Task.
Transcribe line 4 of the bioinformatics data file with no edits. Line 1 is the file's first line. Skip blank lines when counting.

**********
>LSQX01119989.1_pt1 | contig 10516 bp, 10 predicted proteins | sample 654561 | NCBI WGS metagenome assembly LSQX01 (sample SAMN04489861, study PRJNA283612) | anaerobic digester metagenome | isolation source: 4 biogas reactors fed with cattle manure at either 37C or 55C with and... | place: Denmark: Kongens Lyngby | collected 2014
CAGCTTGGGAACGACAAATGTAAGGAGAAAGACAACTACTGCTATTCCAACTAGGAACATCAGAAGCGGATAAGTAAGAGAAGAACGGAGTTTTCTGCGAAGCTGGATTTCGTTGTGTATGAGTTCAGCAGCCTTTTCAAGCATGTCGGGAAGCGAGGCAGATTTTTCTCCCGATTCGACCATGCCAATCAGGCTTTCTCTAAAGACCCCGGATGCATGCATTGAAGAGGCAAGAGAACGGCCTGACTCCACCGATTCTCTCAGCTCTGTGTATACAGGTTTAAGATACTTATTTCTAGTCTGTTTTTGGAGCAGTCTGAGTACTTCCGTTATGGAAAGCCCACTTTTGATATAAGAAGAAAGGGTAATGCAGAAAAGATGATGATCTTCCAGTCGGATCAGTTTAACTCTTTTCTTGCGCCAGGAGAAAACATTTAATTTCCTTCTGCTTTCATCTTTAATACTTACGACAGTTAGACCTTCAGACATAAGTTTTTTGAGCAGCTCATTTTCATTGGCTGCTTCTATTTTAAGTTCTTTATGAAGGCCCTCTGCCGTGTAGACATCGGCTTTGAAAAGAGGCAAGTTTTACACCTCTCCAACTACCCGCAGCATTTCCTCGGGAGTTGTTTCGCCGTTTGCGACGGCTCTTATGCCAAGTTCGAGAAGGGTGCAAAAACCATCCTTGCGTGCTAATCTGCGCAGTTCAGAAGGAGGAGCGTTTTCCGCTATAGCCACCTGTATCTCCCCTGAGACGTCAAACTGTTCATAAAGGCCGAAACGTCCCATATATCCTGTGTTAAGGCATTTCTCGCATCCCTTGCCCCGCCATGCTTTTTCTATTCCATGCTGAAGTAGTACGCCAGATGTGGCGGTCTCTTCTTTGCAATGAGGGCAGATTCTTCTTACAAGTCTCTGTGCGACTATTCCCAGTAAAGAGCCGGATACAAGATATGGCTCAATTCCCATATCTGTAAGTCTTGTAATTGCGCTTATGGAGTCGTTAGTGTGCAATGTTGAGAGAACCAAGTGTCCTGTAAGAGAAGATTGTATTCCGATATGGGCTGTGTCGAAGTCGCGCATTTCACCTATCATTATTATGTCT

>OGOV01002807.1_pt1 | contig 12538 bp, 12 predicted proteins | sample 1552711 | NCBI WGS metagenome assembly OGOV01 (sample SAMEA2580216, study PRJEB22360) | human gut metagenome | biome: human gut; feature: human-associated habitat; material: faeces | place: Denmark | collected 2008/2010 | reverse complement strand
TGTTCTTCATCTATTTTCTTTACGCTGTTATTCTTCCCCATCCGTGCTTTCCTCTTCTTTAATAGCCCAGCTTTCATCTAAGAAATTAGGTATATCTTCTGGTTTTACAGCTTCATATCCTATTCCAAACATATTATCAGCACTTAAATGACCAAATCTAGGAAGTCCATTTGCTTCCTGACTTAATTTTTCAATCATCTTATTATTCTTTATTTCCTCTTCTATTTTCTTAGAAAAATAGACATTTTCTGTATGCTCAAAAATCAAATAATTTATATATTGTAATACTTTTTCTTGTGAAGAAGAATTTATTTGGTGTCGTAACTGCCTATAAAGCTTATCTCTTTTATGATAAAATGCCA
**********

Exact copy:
TGTTCTTCATCTATTTTCTTTACGCTGTTATTCTTCCCCATCCGTGCTTTCCTCTTCTTTAATAGCCCAGCTTTCATCTAAGAAATTAGGTATATCTTCTGGTTTTACAGCTTCATATCCTATTCCAAACATATTATCAGCACTTAAATGACCAAATCTAGGAAGTCCATTTGCTTCCTGACTTAATTTTTCAATCATCTTATTATTCTTTATTTCCTCTTCTATTTTCTTAGAAAAATAGACATTTTCTGTATGCTCAAAAATCAAATAATTTATATATTGTAATACTTTTTCTTGTGAAGAAGAATTTATTTGGTGTCGTAACTGCCTATAAAGCTTATCTCTTTTATGATAAAATGCCA